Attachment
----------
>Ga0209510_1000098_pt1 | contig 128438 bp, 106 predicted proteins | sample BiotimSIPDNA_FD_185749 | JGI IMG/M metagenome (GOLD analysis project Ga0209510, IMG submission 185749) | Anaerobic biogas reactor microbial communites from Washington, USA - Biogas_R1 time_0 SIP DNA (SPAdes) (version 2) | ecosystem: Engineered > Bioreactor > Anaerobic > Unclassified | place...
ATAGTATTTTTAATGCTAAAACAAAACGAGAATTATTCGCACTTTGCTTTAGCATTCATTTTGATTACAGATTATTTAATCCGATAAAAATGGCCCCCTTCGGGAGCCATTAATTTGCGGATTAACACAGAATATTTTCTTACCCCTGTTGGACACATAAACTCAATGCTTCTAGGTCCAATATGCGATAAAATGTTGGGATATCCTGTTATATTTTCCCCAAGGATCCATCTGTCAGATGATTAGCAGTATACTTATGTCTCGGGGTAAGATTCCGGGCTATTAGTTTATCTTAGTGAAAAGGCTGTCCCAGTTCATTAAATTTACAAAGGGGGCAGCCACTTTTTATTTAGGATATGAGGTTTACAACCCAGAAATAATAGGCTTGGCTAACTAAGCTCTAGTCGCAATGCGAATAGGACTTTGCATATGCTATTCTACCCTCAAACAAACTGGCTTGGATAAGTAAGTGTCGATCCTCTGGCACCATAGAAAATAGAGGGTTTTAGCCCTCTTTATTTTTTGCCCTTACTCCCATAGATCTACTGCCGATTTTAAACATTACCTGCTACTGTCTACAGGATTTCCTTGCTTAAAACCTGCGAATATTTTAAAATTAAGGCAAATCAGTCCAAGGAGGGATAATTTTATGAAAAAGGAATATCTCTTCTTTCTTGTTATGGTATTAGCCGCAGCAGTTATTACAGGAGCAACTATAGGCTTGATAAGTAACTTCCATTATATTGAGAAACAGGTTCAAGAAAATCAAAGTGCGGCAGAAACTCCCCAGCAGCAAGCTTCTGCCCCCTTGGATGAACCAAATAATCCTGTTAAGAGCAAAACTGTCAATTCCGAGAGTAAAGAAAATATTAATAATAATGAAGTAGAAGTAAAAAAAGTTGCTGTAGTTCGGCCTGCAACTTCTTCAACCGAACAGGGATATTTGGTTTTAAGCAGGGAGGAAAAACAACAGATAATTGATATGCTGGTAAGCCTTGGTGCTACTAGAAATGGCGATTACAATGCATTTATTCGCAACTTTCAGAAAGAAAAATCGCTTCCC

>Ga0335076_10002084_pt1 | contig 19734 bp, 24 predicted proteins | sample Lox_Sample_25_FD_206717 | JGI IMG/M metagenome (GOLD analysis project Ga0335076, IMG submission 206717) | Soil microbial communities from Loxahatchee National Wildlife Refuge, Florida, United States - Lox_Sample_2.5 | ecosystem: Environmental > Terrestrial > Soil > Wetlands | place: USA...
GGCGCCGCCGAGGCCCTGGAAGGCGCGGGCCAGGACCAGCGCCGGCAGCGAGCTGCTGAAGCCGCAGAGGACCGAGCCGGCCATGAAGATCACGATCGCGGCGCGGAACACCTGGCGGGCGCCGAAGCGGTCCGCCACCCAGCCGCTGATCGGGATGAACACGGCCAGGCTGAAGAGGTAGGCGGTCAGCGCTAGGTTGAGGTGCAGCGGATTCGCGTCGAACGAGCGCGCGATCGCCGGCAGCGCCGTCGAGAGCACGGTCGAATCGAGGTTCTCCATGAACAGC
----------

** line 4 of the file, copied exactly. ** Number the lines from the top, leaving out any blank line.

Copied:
GGCGCCGCCGAGGCCCTGGAAGGCGCGGGCCAGGACCAGCGCCGGCAGCGAGCTGCTGAAGCCGCAGAGGACCGAGCCGGCCATGAAGATCACGATCGCGGCGCGGAACACCTGGCGGGCGCCGAAGCGGTCCGCCACCCAGCCGCTGATCGGGATGAACACGGCCAGGCTGAAGAGGTAGGCGGTCAGCGCTAGGTTGAGGTGCAGCGGATTCGCGTCGAACGAGCGCGCGATCGCCGGCAGCGCCGTCGAGAGCACGGTCGAATCGAGGTTCTCCATGAACAGC